College of Agriculture and Environmental Sciences

Safety Tips for Your Farm and Garden

Farming and gardening are fun and satisfying activities. They can increase your family’s food security and can have many physical and mental health benefits. However, gardens and farms can be dangerous places. To protect you and your family, here are some essential farming and gardening safety and health tips.

  1. Wear Personal Protective Equipment (PPE). Wear protective clothing to reduce your chances of harm, sunburn and injuries.
  • Protective clothing includes long sleeves, safety goggles, long pants, a wide-brimmed hat and boots. Tuck your pants into your socks and put high rubber boots over both.
  • Use safety gloves to protect your hands from cuts and skin irritations.
  • If you work around loud machinery or loud noise in general, use hearing protection.
  • Use insect repellent to protect against ticks and insects.
  • Apply sunscreen with a sun protection factor (SPF) of at least 15 to protect against sunburn and skin cancer. 
  • Use a mask that covers your nose and mouth when working around dust and dirt.
  1. Consider temperature. Temperatures and other weather conditions can change drastically from morning to afternoon. Check the temperature and weather for the day, and then plan your day. Decide how long can you tolerate being outside.
  • Try to do your job in the shade.
  • Drink plenty of water.
  • Leave the workplace if you have any signs of illness, such as a bad headache, dizziness or nausea.
  • Always eat healthy food to recover your energy.
  • Bring proper rain gear.
  • Follow severe weather protocols immediately if the weather turns bad.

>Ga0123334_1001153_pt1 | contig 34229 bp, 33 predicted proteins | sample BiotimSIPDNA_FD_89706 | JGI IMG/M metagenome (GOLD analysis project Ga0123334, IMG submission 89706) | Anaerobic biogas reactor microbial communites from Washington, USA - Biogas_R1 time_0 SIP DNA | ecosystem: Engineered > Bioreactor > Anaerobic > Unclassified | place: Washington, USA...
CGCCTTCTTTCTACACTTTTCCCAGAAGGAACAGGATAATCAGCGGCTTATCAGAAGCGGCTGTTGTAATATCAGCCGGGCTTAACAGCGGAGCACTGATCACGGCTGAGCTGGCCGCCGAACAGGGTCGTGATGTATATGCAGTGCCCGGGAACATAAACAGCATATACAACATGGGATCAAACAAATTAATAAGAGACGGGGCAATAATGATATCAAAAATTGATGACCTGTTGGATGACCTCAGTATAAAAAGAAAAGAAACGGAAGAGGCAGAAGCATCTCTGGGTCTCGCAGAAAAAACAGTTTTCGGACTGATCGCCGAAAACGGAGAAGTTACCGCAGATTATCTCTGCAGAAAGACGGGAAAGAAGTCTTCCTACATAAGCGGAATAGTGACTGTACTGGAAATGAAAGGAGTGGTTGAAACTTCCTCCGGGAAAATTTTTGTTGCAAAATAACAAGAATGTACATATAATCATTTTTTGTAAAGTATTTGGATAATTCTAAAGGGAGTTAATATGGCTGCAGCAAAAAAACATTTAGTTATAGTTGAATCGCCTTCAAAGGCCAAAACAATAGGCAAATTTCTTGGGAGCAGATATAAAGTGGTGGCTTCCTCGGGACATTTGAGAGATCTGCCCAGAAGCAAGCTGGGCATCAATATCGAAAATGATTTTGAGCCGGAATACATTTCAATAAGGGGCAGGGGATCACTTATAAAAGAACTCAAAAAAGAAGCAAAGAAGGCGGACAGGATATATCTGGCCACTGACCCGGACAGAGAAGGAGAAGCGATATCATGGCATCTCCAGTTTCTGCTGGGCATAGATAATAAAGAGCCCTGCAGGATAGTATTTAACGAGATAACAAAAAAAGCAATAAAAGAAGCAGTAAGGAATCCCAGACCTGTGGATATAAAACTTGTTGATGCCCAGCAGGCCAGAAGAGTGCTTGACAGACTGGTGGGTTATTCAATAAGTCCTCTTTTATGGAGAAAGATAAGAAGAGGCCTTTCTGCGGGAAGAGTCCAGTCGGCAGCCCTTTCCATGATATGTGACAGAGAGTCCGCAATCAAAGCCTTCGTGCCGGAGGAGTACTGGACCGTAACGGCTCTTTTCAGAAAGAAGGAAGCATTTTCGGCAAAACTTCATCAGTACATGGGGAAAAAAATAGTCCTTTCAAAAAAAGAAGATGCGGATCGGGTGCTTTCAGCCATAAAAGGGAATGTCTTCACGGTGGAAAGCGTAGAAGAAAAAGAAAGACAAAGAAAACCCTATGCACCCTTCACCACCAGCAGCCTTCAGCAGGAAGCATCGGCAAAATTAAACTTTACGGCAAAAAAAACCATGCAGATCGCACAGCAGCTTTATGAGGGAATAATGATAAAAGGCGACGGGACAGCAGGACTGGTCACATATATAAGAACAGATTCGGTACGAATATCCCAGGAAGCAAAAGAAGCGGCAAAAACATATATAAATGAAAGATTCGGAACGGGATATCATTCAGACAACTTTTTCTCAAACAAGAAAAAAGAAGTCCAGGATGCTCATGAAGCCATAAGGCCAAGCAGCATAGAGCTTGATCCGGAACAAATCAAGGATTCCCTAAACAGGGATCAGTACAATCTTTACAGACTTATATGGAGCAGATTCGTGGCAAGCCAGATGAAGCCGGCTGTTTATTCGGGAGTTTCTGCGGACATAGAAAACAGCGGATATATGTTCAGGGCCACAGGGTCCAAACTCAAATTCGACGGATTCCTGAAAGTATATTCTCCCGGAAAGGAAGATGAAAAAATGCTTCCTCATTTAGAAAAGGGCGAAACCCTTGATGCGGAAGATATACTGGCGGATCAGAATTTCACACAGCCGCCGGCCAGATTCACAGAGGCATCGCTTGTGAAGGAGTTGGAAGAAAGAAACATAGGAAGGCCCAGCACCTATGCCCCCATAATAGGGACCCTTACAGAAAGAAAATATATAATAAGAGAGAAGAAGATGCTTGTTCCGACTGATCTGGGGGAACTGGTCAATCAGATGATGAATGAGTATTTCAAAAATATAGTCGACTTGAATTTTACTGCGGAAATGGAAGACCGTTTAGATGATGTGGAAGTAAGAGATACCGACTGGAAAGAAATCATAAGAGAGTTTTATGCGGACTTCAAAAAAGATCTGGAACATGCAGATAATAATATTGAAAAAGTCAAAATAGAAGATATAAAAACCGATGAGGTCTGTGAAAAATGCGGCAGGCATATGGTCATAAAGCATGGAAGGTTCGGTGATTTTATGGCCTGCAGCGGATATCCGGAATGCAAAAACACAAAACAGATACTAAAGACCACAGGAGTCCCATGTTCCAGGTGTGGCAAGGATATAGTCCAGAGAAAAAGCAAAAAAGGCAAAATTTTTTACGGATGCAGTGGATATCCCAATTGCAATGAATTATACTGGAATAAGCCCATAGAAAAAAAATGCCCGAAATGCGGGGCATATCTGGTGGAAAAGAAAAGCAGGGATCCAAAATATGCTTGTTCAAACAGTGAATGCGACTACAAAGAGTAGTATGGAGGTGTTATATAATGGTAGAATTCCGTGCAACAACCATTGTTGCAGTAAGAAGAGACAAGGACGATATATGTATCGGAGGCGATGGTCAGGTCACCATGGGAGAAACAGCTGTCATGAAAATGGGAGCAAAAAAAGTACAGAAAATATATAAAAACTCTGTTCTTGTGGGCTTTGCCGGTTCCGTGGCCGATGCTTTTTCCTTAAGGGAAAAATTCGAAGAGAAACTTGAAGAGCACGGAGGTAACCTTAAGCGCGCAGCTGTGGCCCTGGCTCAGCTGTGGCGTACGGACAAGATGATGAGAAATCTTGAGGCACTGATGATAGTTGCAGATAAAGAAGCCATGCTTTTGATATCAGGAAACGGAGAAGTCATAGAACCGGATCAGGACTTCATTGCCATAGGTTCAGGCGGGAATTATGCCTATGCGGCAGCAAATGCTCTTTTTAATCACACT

1. Warm up. Farming and gardening involve a lot of physical labor. This can be hard on your body. It is important to first warm up and stretch your muscles. This will help prevent injuries.
  2. Choose tools wisely. The tools you use can help reduce the amount of stress you put on your body. Choose ergonomic tools that minimize this stress. Keep sharp tools away from children and animals. Keep electrical cords, ropes and hoses out of walkways.
  3. Focus on your posture. Chores on a farm often include a lot of bending and kneeling. Heavy jobs can cause injuries if not conducted properly with the right posture. Take the time to ensure you maintain the right posture. You should never feel uncomfortable. Instead of bending over, kneel using knee pads when possible. Avoid “solo” jobs that involve very heavy lifting. When possible, use equipment to do the heavy lifting or have another person help you.
  4. Drink water often. Drinking water is critical to your health and productivity. As the days get longer and hotter, you are at increased risk for dehydration.
  5. Take a short break. Farming and gardening are hard work. Remember to take breaks often. As the days get longer and hotter, take more breaks. This will greatly improve your ability to work.
  6. Use chemicals carefully. A lot of chemicals and harmful materials are used in farming and gardening. When you choose to use fertilizers, insecticides, herbicides, paints, sprays and other chemicals, it is important that you read the labels and ensure that you are using the product correctly and for its intended use. It’s just as important to read instructions on how to properly store chemicals, to keep them away from children and animals and prevent them from leaching, which can harm your health and the environment.
  7. Respond to injur Injuries will occur when you work on a farm or in the garden. Even if the injury is small, tend to it immediately. Always use clean water and clean rags and bandages. If the injury needs to be tended to by a doctor, go immediately to a facility that can see you. Waiting to treat an injury can cause secondary injuries that require more medical attention and more time away from the farm or garden.

For more information

Contact Crystal Kyle, Ph.D., NC AgrAbility director and NC Agromedicine Institute coordinator, at